The nationwide effort to better educate and protect sexually active teens from unintended pregnancy and sexually transmitted diseases (STDs) may finally be paying off, according to a recent report from the Centers for Disease Control and Prevention (CDC).

The CDC analyzed data collected from 1,037 teen girls and 1,088 teen boys aged 15 to 19, plus an additional sample of 960 women and 810 men in their 20s. The purpose of the second sample was to include the teens who would engage in sexual activity before they turned 20, as well as the reflections of those who could no longer be considered a teen. Between both samples, the CDC learned teens today are having sex at a lesser rate than they were in 1988.

Twenty-five years ago, 14 percent of teen girls and 22 percent of teen boys were having more sex than they report to be having now. What’s more is teens are now waiting longer to have sex for the first time — and when they do have sex for the first time, they’re using contraceptives, such as condoms. Similarly, 22 percent of teen girls have used emergency contraception, otherwise known as the morning-after pill, compared to eight percent of girls in the late 80s.

When you think of how much easier it's become to access birth control, it’s not exactly shocking to see teen girls are taking it more. However, what was particularly interesting about teen girls’ contraceptive use was how it seemed to indicate their sex lives into adulthood.

The CDC found young women who failed to use a form of birth control during their first time having sex were more than five times as likely (11 percent) to have a teen birth by age 17 in comparison to young women who did (two percent). First-time contraceptive use sets girls “on a trajectory of being a contraception users,” Gladys Martinez, the report’s lead author and statistician with the National Center for Health Statistics, told The Daily Beast.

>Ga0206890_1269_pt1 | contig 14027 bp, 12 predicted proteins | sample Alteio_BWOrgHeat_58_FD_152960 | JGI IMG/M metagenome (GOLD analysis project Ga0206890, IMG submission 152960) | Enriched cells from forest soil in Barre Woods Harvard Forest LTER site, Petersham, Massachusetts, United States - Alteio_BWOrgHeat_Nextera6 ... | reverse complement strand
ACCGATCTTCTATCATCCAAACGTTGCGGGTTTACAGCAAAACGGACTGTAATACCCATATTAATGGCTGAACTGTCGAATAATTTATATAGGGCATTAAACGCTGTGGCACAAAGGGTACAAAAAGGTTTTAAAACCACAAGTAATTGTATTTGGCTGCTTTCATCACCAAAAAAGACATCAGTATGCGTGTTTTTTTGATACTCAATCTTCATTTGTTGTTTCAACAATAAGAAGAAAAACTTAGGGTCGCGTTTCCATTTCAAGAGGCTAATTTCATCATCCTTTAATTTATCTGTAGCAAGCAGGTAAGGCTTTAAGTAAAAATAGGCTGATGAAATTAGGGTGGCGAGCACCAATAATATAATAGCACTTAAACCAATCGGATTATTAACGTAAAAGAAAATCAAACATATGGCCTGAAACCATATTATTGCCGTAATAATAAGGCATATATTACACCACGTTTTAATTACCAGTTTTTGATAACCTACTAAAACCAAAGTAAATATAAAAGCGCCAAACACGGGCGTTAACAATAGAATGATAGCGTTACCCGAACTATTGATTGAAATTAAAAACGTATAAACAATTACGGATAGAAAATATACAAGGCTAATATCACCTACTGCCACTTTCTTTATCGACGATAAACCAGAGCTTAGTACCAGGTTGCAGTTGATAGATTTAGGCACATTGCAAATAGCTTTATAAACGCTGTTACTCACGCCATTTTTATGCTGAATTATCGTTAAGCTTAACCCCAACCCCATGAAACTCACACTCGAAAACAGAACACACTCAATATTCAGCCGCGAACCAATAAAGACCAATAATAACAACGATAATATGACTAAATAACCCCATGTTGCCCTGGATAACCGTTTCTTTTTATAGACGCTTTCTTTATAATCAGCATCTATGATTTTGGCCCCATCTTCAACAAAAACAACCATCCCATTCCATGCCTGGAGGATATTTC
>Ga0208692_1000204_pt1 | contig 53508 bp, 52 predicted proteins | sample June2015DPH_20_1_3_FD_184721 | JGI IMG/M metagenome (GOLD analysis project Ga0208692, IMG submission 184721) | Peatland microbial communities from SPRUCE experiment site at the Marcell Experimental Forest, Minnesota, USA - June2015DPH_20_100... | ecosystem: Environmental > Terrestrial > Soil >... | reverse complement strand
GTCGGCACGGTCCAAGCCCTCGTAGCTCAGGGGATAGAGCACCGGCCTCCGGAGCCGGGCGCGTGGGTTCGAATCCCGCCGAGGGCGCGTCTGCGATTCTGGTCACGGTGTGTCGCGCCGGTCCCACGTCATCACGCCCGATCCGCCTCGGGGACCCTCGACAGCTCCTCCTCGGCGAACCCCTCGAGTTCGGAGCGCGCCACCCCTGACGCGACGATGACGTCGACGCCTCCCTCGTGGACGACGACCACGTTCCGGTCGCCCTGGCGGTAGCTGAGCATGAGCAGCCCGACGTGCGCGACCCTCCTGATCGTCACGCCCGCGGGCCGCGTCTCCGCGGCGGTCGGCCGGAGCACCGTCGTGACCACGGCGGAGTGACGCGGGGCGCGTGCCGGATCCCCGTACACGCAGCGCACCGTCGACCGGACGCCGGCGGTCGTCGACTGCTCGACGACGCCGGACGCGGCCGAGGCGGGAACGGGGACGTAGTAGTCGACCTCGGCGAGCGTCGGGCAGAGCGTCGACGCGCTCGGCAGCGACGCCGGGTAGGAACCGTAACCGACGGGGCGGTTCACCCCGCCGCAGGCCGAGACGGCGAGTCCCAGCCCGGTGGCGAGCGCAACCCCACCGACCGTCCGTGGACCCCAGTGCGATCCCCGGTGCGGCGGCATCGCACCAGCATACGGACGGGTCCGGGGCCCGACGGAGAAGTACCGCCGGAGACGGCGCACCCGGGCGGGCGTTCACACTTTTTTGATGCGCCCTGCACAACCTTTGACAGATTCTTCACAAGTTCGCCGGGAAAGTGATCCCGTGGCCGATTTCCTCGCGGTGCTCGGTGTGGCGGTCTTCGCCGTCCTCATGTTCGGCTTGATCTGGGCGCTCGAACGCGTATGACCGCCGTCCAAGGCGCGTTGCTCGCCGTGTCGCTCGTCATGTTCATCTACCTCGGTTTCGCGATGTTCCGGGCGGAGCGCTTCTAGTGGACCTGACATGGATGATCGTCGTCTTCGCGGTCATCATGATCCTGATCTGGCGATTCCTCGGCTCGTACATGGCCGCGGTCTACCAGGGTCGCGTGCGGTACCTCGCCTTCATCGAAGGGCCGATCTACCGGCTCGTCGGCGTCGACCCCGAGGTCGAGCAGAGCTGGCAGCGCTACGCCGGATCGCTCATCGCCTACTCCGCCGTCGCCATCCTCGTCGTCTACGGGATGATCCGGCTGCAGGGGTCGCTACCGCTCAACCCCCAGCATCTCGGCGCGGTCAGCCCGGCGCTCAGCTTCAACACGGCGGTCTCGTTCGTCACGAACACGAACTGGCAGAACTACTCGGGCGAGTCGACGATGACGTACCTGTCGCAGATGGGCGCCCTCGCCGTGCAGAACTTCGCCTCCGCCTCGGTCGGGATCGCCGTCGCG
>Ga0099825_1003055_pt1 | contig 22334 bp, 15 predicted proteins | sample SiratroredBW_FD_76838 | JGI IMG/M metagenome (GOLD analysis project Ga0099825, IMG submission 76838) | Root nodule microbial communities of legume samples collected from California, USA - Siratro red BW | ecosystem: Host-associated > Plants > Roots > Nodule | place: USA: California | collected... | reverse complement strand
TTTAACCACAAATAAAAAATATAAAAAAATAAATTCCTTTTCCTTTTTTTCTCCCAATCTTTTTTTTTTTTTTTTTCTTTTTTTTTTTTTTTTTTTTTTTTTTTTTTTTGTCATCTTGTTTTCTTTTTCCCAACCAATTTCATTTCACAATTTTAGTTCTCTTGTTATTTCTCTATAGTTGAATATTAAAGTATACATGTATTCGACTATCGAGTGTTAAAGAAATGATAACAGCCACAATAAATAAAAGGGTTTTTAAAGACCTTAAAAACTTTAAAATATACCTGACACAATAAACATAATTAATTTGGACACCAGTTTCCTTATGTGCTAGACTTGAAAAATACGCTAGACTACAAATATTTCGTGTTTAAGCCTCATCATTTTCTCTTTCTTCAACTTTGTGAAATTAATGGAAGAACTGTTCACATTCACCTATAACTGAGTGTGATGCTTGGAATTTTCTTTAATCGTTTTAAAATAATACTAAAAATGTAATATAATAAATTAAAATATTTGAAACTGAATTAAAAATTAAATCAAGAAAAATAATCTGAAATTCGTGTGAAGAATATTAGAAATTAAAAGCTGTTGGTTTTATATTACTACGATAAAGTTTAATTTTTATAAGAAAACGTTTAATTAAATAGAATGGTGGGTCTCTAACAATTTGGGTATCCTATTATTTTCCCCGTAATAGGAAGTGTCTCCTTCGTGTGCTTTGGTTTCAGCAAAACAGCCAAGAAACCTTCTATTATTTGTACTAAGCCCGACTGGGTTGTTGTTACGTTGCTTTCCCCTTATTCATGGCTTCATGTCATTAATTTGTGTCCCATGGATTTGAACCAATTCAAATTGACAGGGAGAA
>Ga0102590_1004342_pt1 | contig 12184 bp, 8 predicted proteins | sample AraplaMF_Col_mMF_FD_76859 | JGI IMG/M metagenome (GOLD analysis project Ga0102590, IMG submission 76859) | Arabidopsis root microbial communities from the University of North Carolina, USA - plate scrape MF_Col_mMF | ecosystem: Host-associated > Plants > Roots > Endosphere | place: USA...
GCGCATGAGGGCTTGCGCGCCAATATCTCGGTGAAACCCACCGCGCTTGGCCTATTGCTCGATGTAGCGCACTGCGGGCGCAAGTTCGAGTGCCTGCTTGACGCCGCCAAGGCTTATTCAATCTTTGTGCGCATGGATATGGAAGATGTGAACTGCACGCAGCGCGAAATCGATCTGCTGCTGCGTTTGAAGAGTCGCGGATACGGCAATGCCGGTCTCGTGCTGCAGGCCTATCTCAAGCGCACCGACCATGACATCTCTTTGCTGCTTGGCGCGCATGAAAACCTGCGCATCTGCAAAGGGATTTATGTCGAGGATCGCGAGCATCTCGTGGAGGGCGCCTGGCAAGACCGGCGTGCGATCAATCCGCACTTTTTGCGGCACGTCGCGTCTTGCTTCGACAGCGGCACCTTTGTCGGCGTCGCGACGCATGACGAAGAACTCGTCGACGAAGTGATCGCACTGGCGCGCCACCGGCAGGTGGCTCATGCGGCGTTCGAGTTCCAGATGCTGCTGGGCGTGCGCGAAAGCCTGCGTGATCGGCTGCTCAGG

Practicing safe sex early-on yields otherwise health benefits. As Martinez and her co-author Dr. Joyce C. Abma noted in the report’s summary, “teen childbearing has negative consequences for the physical, psychological, and economic well-being of the young mothers and their children.” So learning to avoid this empowers both women’s (and men’s) sex lives.

The thing is, this data was self-reported, which means teen girls and boys filled out their survey on their computer. And it also means this data may not provide the most accurate look into teens’ sexual activity.

Even so, “teens are doing a whole hell of a lot right,” Bill Albert, Chief Program Officer for The National Campaign to Prevent Teen and Unplanned Pregnancy, told The Daily Beast. “There has been progress in all 50 states, and across all racial and ethnic groups. That progress has been very wide and deep.”

Source: Martinez GM and Abma JC. Sexual Activity, Contraceptive Use, and Childbearing of Teenagers Aged 15–19 in the United States. Centers for Disease Control and Prevention. 2015.